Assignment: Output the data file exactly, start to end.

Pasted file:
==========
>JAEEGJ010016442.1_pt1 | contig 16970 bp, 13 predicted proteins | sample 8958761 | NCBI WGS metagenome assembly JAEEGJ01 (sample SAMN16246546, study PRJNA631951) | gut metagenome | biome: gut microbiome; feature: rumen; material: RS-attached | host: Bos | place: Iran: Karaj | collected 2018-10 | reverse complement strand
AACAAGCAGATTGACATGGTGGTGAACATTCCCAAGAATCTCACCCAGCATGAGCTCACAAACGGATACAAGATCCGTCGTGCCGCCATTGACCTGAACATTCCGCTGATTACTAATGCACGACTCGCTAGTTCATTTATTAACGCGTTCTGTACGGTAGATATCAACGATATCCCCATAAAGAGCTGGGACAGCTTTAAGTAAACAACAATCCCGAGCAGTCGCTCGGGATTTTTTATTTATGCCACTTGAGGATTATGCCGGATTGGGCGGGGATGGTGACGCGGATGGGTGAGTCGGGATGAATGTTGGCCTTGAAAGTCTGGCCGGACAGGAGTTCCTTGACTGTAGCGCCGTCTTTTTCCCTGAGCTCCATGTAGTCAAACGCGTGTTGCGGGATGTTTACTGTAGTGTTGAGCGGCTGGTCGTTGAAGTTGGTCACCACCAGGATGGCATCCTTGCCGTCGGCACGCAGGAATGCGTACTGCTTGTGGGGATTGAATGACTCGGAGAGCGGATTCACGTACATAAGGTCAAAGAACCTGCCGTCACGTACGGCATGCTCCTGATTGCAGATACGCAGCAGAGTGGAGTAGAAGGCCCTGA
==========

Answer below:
>JAEEGJ010016442.1_pt1 | contig 16970 bp, 13 predicted proteins | sample 8958761 | NCBI WGS metagenome assembly JAEEGJ01 (sample SAMN16246546, study PRJNA631951) | gut metagenome | biome: gut microbiome; feature: rumen; material: RS-attached | host: Bos | place: Iran: Karaj | collected 2018-10 | reverse complement strand
AACAAGCAGATTGACATGGTGGTGAACATTCCCAAGAATCTCACCCAGCATGAGCTCACAAACGGATACAAGATCCGTCGTGCCGCCATTGACCTGAACATTCCGCTGATTACTAATGCACGACTCGCTAGTTCATTTATTAACGCGTTCTGTACGGTAGATATCAACGATATCCCCATAAAGAGCTGGGACAGCTTTAAGTAAACAACAATCCCGAGCAGTCGCTCGGGATTTTTTATTTATGCCACTTGAGGATTATGCCGGATTGGGCGGGGATGGTGACGCGGATGGGTGAGTCGGGATGAATGTTGGCCTTGAAAGTCTGGCCGGACAGGAGTTCCTTGACTGTAGCGCCGTCTTTTTCCCTGAGCTCCATGTAGTCAAACGCGTGTTGCGGGATGTTTACTGTAGTGTTGAGCGGCTGGTCGTTGAAGTTGGTCACCACCAGGATGGCATCCTTGCCGTCGGCACGCAGGAATGCGTACTGCTTGTGGGGATTGAATGACTCGGAGAGCGGATTCACGTACATAAGGTCAAAGAACCTGCCGTCACGTACGGCATGCTCCTGATTGCAGATACGCAGCAGAGTGGAGTAGAAGGCCCTGA